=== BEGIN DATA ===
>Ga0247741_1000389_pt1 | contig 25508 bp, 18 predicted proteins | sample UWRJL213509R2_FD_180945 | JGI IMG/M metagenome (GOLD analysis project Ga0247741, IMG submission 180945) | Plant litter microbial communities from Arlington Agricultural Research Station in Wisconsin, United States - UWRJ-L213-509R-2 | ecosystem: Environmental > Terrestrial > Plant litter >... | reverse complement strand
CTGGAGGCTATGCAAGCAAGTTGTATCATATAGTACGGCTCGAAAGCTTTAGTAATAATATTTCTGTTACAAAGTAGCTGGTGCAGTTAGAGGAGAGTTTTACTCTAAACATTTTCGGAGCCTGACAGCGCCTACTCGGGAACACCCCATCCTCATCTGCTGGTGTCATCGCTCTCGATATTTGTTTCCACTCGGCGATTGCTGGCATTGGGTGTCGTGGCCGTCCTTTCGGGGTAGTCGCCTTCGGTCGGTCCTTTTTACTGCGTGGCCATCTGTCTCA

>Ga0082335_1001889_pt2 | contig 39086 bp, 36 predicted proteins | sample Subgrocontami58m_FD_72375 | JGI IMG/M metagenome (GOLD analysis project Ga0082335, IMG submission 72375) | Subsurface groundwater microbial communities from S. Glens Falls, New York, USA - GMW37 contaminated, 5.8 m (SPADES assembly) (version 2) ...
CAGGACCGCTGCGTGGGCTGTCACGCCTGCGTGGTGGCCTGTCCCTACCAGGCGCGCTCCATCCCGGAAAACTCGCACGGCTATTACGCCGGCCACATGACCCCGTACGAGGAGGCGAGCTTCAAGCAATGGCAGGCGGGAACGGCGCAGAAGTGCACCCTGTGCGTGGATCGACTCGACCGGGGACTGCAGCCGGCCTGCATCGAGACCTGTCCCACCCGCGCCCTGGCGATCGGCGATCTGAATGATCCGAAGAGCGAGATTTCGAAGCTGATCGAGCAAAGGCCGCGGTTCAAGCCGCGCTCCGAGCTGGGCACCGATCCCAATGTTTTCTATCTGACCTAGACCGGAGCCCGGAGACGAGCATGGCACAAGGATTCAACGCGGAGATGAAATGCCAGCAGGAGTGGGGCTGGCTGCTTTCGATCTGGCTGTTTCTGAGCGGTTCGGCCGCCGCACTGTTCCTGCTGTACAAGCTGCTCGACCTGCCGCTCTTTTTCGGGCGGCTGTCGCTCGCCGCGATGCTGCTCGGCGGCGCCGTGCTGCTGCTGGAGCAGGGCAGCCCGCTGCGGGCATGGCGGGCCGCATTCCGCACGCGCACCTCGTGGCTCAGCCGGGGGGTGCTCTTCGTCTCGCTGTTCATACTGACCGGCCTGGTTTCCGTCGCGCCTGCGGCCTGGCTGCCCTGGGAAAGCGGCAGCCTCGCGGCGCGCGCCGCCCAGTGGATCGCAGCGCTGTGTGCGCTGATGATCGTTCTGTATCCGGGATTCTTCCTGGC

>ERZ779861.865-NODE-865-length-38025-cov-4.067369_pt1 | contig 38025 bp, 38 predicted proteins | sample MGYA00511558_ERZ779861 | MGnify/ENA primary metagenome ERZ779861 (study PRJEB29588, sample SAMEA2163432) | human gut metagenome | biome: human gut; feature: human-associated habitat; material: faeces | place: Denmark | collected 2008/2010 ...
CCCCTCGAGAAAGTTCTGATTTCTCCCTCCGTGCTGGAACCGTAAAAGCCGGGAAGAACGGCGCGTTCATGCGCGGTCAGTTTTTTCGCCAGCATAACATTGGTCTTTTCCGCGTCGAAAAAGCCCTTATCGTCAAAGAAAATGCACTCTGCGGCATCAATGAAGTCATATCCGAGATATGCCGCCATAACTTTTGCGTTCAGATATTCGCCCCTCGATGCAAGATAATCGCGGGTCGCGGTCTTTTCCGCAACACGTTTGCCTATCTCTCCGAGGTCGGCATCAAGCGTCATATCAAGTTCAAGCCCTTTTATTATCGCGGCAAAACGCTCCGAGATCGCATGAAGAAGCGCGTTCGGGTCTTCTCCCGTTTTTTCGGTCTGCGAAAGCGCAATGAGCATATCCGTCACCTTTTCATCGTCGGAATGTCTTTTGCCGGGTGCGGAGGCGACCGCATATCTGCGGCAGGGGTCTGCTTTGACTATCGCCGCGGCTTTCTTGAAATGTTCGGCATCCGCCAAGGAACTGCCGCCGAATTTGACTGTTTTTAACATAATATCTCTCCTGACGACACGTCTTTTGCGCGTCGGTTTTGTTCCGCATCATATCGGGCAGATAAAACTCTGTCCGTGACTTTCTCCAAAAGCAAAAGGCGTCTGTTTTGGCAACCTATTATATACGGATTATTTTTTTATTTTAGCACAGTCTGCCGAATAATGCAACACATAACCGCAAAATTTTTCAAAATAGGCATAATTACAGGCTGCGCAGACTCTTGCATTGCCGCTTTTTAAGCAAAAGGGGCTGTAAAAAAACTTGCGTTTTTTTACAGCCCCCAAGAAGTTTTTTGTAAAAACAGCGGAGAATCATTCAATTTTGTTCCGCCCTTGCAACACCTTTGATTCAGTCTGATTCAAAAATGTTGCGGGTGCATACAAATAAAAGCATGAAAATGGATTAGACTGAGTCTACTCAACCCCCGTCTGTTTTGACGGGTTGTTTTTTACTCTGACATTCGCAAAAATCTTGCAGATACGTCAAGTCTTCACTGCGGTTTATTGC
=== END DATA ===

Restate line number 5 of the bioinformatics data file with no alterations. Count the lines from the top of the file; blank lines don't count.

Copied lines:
>ERZ779861.865-NODE-865-length-38025-cov-4.067369_pt1 | contig 38025 bp, 38 predicted proteins | sample MGYA00511558_ERZ779861 | MGnify/ENA primary metagenome ERZ779861 (study PRJEB29588, sample SAMEA2163432) | human gut metagenome | biome: human gut; feature: human-associated habitat; material: faeces | place: Denmark | collected 2008/2010 ...